Fradreck Gorwe and Kumbirai Tarusarira
Local and foreign shop-owners operating in down-town Harare have been directed to regularise their operations and embrace fair business practices within three months while building owners have been implored not to demand rentals in foreign currency.
Government outlawed the use of foreign currency when transacting, insisting in the use of the Zimbabwean dollars (RTGS dollars notes and coins and mobile money).
There have been allegations that some of the traders have been demanding cash payments and neglecting other legal forms of payment.
Confederation of Zimbabwe Retailers (CZR) and down-town shop owners had a meeting yesterday where various issues were discussed that entail employee welfare, pricing issues and regularisation of operations.
Briefing the media after the closed meeting, CZR president Denford Mutashu, touched on a number of issues including regularisation of business operations, which the retailers body pledged to assist with.
“Some of the issues that we discussed include the issue of proper conduct, the proper way of conducting a business; the need for players to make sure that they regularise and comply with the laws of the country.
“We also came out with quite a number of challenges that they are facing, which we have taken aboard with a view to try and assist them because immediately we will come up with a programme to help quite a number of them to regularise their activities and ensure that they also operate within the confines of the law.
“The issue of banking, compliance with tax regulations of the country, the issue of shop licencing and quite a number of other issues come in. Of course, what we believe in is from now on we will be working together with all the players there and ensure that we help them to regularise their operations so that the government can also benefit from taxation.
“The welfare of the employees is also of particular concern to us and we will be taking care of that. The issue of banking and the issue of acceptance of mobile money and swiping is also a critical matter that have been discussed,” said Mr Mutashu.
Demand for cash payments by some down-town traders had been said to be compelled by rigid landlords who are still demanding rentals in hard currency.
“Sometimes the demand for cash by the players in that particular area has been exacerbated by the landlord that has not been very flexible, who ordinarily has been demanding payment of rentals in United States dollars even though the country has migrated from the multi-currency regime to the mono-currency system,” he said.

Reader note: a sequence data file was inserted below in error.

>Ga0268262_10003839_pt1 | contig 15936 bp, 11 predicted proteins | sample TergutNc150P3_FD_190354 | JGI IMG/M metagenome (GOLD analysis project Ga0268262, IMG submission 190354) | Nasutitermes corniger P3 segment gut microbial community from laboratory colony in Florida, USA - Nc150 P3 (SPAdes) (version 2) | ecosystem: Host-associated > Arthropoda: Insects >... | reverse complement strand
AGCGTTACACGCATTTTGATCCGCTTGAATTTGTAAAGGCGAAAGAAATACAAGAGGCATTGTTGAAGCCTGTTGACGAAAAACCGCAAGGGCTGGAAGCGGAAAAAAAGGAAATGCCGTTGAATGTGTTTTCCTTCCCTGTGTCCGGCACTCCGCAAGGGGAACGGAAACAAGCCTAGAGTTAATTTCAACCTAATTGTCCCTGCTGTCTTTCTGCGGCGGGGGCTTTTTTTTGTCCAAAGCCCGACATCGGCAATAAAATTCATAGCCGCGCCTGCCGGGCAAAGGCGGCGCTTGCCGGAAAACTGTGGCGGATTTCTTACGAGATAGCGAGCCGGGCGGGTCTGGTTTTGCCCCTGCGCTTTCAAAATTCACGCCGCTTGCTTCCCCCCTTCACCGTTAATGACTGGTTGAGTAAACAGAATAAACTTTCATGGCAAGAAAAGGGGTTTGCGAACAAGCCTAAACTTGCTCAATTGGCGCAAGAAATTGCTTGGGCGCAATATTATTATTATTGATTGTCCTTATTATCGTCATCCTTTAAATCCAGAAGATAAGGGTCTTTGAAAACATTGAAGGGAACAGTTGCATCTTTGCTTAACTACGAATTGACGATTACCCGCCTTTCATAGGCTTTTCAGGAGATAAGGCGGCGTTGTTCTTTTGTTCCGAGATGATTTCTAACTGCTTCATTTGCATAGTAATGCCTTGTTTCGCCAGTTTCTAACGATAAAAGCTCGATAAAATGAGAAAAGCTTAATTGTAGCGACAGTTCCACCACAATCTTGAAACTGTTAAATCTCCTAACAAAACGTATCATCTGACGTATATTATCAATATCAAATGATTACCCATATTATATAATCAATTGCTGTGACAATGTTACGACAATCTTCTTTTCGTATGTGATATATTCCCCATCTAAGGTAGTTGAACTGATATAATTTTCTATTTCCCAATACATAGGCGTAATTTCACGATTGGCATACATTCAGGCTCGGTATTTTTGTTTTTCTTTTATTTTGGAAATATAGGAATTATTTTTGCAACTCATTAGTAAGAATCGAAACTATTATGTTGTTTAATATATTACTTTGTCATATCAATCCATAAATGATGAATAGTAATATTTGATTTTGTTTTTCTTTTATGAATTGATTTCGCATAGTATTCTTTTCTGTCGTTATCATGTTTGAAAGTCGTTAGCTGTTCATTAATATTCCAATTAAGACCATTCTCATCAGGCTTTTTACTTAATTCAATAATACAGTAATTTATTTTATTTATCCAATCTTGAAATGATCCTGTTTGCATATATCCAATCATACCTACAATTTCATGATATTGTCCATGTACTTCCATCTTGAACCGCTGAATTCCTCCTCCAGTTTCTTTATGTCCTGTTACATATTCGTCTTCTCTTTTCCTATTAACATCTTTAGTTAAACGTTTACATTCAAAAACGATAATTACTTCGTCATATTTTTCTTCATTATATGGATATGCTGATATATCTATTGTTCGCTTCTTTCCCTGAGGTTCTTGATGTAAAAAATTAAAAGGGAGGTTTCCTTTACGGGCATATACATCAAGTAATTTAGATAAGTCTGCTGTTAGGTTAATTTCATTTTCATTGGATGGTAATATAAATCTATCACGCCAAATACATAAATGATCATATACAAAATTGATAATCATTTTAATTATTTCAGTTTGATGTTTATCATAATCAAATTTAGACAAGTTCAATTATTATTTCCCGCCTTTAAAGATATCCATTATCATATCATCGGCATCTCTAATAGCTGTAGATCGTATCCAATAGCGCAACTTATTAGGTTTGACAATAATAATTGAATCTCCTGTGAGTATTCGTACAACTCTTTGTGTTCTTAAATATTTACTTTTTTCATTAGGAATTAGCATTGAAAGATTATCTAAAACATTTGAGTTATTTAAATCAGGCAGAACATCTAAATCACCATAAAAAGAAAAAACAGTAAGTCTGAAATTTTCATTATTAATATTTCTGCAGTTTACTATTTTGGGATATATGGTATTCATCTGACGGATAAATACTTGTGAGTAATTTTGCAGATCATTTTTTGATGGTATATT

Pricing problems were also blamed on improper distribution patterns by wayward producers and suppliers of goods who often resort to the use of middlemen.
“We are also going to be exploring quite a number of issues that have been raised especially that indicates that there is a miscued distribution pattern that has been created and the creation of middlemen is something that we do not condone in the economy.
“What we are basically requesting to manufacturers and suppliers is for them to supply their goods and services directly to the wholesalers and retailers other than going through a middle man who would then go on and demand for cash payment only from the traders,” he said.
Mr Mutashu expressed great concern with foreign traders in the down-town area whom, however, he also urged to respect the operating regulations of the country, bearing in mind that the sector is a reserved one.
“We accept and certainly continue to invite foreigners to do businesses in the country and ensure that they also follow the laws of the country in their operations. If they wantonly break the law that is when we will have problems.
“So basically what we have indicated is that the retail sector is a reserved sector, it is ordinarily reserved for Zimbabweans, but what we then say is that for those that have got the opportunity to get into the sector to open shops, we will look at how we can help them regularise,” he said.
As part of the resolutions of the closed meeting, down-town shop-owners and CZR agreed on a three-month timeline to regularise operations.
“It is actually very positive that from the meeting we are all in agreement that the issues have got to be addressed and we will actually come up with a timeline, provisionally the three months that have been agreed of a period that the issues will have been handled. The regularisation process has got to start now,” said Mr Mutashu.